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Israel has many faces: a variety of landscapes and climates, from Mediterranean coastlines, over deserts, to the mountains of the north; the different atmospheres found in the cities; life in the settlements and villages; and the diversity of the inhabitants who, despite all the contrasts, try to live together as one country. When Ralph Gibson travelled to Israel in 2019, for the first time in his long life, he was quickly caught up and took on the challenge of documenting the complexity of the country. The publication presented here reveals the outcome of his explorations.

Of course, this photo book is not a simple sequence of motifs; the photographer also paid particular attention to the design of the double-spread pages. A total of 85 pairs of pictures and other motifs, printed over two pages, create a surprising kaleidoscope of images that repeatedly evoke thoughtful consideration in the viewer. At times, the analogies or contrasts of shape and materials are immediately decipherable; in other instances, the dialogue between the images is slow to develop. Sometimes, Gibson’s decisions for a particular composition seem to remain open. This poetic and associative approach leaves the pictures all the more open for the reader’s own interpretations.

The book also offers a glimpse into how Gibson thinks visually, and how he works photographically, when out and about with his Leica. He notices the smallest details, whether architectural features, marks on a tank, or the colourful layers of a piece of candy. By his selection and highlighting, mostly with narrow excerpts of images, he reveals new meanings. From time to time, Gibson chooses to insert people and faces between pictures of surfaces and objects, to complement pairs of pictures. In the photo book, he often juxtaposes contrasting images in an evocative way. For example, an icon of Madonna and Child, photographed in the Israel Museum, is juxtaposed with a picture of a sporty motorbike rider in Tel Aviv: the rider’s shiny helmet relates surprisingly well to the metallic texture of the icon. In another instance, frayed exit holes, created by armour-piercing shells that have passed through a metal surface, are placed next to a thousand-year-old marble relief: the former carved in a matter of seconds; and the latter with painstaking care. From Gibson’s perspective, a comparison can be drawn between their intriguing textures.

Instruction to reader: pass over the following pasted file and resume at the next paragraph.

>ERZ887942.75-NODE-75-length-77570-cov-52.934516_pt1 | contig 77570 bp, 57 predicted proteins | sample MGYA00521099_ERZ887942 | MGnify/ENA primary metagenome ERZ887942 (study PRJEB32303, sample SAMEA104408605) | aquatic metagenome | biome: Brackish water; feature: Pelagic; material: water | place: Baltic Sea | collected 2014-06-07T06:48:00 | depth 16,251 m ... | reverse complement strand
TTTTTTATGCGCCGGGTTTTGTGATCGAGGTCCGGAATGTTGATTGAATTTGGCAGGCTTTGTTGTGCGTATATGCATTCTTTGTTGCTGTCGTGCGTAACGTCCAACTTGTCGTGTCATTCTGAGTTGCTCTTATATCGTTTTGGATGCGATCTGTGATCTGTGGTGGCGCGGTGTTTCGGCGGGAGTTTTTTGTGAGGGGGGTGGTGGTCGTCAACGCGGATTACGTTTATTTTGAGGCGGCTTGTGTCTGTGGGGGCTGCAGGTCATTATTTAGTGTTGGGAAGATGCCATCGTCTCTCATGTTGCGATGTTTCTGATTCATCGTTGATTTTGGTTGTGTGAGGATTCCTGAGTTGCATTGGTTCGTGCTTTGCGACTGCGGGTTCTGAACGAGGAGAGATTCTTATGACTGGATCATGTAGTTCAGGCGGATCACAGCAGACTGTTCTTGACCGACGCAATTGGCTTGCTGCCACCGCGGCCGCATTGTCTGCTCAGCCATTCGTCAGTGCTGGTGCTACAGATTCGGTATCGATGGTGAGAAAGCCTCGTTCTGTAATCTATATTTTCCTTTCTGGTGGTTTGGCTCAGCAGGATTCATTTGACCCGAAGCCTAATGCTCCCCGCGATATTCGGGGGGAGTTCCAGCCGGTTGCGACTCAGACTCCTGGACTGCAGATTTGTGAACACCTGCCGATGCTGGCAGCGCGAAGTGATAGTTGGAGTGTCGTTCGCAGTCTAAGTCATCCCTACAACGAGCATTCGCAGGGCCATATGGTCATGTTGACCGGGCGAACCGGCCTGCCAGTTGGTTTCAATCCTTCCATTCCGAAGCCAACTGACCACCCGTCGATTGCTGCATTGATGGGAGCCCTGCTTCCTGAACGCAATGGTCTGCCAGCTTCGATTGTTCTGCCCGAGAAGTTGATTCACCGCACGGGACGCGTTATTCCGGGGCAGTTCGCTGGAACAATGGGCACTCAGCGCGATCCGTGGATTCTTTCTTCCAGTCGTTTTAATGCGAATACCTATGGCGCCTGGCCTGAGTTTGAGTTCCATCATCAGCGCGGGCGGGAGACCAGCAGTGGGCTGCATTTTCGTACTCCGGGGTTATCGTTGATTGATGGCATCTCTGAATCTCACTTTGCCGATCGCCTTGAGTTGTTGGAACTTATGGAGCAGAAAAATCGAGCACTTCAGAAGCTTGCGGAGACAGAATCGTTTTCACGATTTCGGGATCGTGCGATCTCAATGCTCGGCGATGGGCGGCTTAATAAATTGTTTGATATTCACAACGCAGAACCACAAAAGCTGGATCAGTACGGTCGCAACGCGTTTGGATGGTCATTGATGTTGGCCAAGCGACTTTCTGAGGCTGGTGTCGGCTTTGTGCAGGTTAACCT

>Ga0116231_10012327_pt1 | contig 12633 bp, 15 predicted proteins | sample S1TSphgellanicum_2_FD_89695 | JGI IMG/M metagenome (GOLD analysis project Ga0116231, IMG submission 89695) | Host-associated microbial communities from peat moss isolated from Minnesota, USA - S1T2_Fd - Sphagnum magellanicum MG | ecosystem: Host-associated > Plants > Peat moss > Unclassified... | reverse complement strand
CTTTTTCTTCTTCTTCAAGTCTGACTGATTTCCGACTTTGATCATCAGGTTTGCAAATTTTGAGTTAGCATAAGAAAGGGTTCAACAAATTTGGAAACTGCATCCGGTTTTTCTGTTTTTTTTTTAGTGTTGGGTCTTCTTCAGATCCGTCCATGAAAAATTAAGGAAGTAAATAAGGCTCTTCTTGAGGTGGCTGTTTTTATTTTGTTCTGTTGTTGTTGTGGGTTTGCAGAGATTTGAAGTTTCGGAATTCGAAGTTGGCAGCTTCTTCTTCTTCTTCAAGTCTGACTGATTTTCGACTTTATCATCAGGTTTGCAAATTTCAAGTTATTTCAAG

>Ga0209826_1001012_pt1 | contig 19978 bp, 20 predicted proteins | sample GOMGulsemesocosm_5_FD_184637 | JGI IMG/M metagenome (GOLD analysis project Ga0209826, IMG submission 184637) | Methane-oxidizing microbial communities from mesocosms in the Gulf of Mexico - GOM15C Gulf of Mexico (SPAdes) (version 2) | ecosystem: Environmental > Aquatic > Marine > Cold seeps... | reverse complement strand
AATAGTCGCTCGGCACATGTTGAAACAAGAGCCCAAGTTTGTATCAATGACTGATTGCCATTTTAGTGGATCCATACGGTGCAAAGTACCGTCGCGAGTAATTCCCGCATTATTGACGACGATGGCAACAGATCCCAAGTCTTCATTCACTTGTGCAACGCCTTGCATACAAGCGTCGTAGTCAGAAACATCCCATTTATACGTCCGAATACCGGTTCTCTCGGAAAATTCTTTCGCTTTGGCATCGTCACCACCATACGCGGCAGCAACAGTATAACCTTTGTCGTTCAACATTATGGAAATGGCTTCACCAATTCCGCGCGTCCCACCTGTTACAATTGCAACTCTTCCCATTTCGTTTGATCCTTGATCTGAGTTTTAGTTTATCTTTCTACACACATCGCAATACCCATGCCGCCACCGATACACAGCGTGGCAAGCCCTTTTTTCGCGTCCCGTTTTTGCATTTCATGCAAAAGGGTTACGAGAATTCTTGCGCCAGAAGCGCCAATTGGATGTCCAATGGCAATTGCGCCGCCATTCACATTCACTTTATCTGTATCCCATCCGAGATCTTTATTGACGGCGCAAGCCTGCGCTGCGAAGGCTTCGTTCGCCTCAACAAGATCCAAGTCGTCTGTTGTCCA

Time and again, Gibson reveals his fascination with the connection between very different eras and centuries. The photo book surprisingly and convincingly reflects his realisation that an ancient culture and an extremely young, contemporary one merge repeatedly to form exciting intersections. “Israel is the oldest and the youngest country in the world – the past is vividly part of the present,” Gibson explains in the book’s introduction. “The country struggles for survival from without, and definition from within.” The conflicts that continuously threaten to tear the country apart are not directly in the picture; but the tensions become visible in the sequence of the images. Israel remains one of the greatest wonders of our times. (Ulrich Rüter)

Ralph Gibson: Sacred Land. Israel Before and After Time
(Conceived and produced by Martin Cohen)
Foreword by Martin Cohen, with an introduction by Ralph Gibson. Afterwords by Moshe Safdi and Rabbi David Ellenson.

216 pages, 88 colour and 100 duo-tone pictures. 23.5 x 31.88 cm, English

Lustrum Press
Rug Merchant,Tel Aviv / YadVashem, Jerusalem
König Shabur, Israel Museum, Jerusalem / Ben-Gurion Airport,Tel Aviv
Caesarea / Mount of Olives
The Israel Museum Jerusalem / Tel Aviv
Aquaba / Jerusalem Beach, Tel Aviv
Church of the Nativity, Bethlehem
Dan Hotel, Jerusalem
Pierced Armor, Military Museum,Yad La-Shiryon / Detail, Old Akko
Bedouin Village, Rahat / Grabeskirche, Jerusalem
© Lou Reed

Ralph Gibson

Ralph Gibson was born in Los Angeles in 1939. In 1956, he enlisted in the Navy, where he began studying photography. Since he published his first photo book, The Somnambulist, in 1970, his work has been the subject of over 40 monographs. It is also widely exhibited and held in public collections around the world, such as the Stedelijk Museum, Amsterdam, and the Museum of Modern Art, New York. Gibson lives and works in New York.

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